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Dancing Through A Quarantine

Updated: Sep 9, 2020

By Kyra Alvarez for The Due Influence

There’s never been a more challenging time for dancers to execute their art. Dancing is all about group work and collaborating with other dancers. Being a fusion of art and sport, the dangers of COVID-19 do not stop at doorsteps to a dance studio.

According to the CDC, indoor exercise increases the risk of spreading infection during the COVID-19 pandemic. Imagine--- a group of dancers huffing and puffing in a closed room, as opposed to soccer players running about in an open space.

Dancers thrive on the physical push of pulling their hair back into a bun, slipping on a fitted leotard, and entering the professional atmosphere of a mirror-plated room. Former competitive dancer Max spoke of her struggles of finding inner motivation to flip on the computer screen to take a class. The ease of being in her own home led to flexibility in dress code. Instead of a leotard and tights for ballet, she wore spandex shorts and a thin workout shirt. She didn’t even put on her ballet slippers. Being a 15 year-old teenager, she had a hard time focusing on the instructor through such a small screen.

However, even nine year-old competitive dancer Emory took class through the small screen. She dressed in her dance attire even though she wasn’t in the studio. Her legs lifted in succession with her other fellow zoom dancers, afraid her foot would crash into the entertainment center. She begged her brain to focus, but even her determined mind couldn’t block out the distractions of being at home. Dressing in her professional ballerina clothing still didn’t give her the experience of being face to face with an instructor.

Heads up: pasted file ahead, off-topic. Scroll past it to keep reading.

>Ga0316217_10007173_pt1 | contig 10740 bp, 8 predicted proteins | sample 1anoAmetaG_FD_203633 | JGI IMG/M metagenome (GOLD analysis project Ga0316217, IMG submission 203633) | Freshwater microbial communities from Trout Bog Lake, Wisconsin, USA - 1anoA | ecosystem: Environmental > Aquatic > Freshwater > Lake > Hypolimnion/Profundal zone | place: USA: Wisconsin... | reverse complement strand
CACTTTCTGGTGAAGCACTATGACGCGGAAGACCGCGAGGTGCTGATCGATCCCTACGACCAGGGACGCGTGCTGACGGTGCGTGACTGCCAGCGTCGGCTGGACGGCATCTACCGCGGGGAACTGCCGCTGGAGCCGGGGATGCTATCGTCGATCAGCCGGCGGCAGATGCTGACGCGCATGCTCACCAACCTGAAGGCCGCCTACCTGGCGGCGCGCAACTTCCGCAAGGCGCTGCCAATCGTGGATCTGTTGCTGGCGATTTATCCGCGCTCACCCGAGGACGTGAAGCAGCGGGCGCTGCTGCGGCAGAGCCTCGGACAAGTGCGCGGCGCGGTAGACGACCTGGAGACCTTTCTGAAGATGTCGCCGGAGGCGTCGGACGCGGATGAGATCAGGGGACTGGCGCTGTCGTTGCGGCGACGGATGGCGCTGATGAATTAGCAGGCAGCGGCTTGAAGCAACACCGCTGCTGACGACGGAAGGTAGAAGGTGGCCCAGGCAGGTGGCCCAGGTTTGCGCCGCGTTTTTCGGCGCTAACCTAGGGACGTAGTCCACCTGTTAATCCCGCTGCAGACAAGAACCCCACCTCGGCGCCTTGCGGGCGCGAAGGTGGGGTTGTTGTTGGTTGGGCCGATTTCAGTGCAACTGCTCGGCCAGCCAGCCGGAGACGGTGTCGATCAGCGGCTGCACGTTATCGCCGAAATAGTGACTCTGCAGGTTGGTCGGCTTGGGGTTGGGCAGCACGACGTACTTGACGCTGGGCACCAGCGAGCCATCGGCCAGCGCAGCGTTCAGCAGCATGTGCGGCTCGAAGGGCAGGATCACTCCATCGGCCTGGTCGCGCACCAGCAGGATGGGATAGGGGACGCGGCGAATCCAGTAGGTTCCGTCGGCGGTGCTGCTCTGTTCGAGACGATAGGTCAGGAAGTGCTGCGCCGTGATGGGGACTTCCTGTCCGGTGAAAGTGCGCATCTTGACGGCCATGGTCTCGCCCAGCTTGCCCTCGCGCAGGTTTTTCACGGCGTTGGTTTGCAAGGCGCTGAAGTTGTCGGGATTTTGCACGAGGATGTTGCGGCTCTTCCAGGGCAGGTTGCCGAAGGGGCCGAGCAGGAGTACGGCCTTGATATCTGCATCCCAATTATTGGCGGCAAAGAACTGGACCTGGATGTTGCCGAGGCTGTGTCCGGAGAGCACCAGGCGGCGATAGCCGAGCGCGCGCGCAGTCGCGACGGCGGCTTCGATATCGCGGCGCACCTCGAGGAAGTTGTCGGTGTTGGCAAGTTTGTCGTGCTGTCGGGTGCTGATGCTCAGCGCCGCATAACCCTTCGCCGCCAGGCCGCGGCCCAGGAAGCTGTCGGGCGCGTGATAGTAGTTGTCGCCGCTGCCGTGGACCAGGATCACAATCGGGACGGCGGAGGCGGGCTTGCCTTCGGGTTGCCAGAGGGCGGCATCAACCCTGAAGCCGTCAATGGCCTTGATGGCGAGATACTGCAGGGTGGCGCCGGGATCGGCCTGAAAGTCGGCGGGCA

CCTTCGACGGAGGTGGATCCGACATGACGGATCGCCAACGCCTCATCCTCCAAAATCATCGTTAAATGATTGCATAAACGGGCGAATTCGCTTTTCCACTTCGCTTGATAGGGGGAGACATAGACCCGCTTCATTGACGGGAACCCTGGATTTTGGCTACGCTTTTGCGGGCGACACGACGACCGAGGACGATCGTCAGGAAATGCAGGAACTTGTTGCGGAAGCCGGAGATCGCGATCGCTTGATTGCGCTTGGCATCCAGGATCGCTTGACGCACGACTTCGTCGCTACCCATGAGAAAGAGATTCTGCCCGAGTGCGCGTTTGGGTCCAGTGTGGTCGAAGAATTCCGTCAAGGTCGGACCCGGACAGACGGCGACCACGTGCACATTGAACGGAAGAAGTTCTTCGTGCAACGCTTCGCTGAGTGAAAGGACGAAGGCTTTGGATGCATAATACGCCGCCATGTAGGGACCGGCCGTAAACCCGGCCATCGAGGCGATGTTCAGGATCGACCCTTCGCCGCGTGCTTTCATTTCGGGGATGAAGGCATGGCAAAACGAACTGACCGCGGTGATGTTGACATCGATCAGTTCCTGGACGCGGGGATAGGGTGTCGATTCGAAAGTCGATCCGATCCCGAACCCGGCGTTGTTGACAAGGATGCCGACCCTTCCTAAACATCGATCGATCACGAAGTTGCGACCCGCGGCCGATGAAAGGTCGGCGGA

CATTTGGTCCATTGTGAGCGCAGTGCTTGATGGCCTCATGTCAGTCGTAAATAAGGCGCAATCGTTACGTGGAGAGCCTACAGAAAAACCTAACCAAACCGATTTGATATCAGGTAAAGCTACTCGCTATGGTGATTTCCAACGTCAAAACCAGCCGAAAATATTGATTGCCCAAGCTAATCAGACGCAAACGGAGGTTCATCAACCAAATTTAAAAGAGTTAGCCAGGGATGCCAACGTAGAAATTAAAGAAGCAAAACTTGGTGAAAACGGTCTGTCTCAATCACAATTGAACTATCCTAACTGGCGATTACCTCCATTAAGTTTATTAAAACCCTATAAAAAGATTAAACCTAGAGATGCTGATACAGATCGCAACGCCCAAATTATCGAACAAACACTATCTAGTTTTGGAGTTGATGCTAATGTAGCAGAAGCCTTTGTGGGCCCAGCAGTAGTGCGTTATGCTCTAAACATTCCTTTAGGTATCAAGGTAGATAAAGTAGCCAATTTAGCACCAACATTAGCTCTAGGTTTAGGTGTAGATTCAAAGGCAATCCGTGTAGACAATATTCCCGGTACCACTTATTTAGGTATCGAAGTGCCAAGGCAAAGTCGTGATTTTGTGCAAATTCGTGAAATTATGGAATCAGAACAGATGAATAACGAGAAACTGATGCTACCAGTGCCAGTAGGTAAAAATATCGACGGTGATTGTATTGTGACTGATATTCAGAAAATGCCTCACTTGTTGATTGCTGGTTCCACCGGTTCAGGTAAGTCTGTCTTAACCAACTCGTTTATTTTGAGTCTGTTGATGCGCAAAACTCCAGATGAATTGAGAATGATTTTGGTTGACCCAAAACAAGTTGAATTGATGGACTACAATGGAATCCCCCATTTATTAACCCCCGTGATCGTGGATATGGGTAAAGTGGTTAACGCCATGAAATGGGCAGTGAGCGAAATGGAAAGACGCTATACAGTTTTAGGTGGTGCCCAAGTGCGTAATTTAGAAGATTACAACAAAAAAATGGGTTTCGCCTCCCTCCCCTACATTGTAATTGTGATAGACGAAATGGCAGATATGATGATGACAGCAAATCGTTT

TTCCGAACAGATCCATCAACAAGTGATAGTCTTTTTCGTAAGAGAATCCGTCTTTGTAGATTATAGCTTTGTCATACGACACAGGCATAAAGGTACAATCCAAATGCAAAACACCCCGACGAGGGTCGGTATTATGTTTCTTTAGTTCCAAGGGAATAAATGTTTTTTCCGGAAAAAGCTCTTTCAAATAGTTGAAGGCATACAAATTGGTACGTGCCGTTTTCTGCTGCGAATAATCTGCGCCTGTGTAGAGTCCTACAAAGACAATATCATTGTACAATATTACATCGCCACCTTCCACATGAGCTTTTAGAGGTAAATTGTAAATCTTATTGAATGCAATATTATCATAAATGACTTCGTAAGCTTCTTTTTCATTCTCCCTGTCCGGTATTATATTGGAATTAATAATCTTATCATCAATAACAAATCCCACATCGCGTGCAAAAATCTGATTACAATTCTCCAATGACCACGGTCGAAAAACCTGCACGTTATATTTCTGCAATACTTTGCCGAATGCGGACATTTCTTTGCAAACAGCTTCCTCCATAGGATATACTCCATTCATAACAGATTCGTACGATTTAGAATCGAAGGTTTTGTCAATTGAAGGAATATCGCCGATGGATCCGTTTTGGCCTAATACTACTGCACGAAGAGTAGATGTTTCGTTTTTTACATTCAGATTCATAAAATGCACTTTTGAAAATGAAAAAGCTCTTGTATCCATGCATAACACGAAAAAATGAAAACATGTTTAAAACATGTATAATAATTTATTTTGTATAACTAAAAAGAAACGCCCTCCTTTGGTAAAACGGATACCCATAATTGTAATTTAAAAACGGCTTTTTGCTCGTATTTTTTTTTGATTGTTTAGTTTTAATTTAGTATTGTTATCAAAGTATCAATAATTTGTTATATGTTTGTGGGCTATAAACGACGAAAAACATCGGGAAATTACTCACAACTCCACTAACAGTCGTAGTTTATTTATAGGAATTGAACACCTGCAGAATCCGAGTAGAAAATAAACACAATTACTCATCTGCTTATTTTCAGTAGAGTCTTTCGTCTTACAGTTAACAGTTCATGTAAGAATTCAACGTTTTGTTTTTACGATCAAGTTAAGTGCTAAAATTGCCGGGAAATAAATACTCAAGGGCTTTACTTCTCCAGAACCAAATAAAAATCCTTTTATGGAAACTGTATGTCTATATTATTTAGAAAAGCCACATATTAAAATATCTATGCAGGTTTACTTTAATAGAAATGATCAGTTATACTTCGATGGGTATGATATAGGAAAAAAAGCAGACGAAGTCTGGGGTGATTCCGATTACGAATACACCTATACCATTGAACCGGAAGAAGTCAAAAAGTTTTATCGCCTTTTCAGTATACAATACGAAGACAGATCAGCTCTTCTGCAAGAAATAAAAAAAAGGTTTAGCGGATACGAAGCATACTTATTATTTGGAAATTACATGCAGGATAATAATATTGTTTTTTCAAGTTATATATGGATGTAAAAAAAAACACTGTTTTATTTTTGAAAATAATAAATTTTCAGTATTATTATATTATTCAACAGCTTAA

Dancers as young as Emory need the corrections and leadership that live instructors give. She stated how it is easier to engage her being surrounded by other dancers and an instructor. Though dancers are taught to self-correct, it is much harder to do so without being able to look at themselves through the big mirrors in dance studios.

The life of a dancer has gone from dancing freely in studio space to salvaging any living room space. Part of the dance workout has become moving furniture for the ability to freely dance at home. Dancers all around the world have been using couches as ballet barres, zoom sessions in place of live classes, and living rooms as dance studios. The live video service, Zoom, was widely unheard of in the dance industry until the pandemic changed life as we know it. The need to stay connected, as well as the overflowing love for dance, are what keep these athletes strong. Like the rest of the world adjusting to a new normal, we dance together, even at home.

#dancing #quarantine

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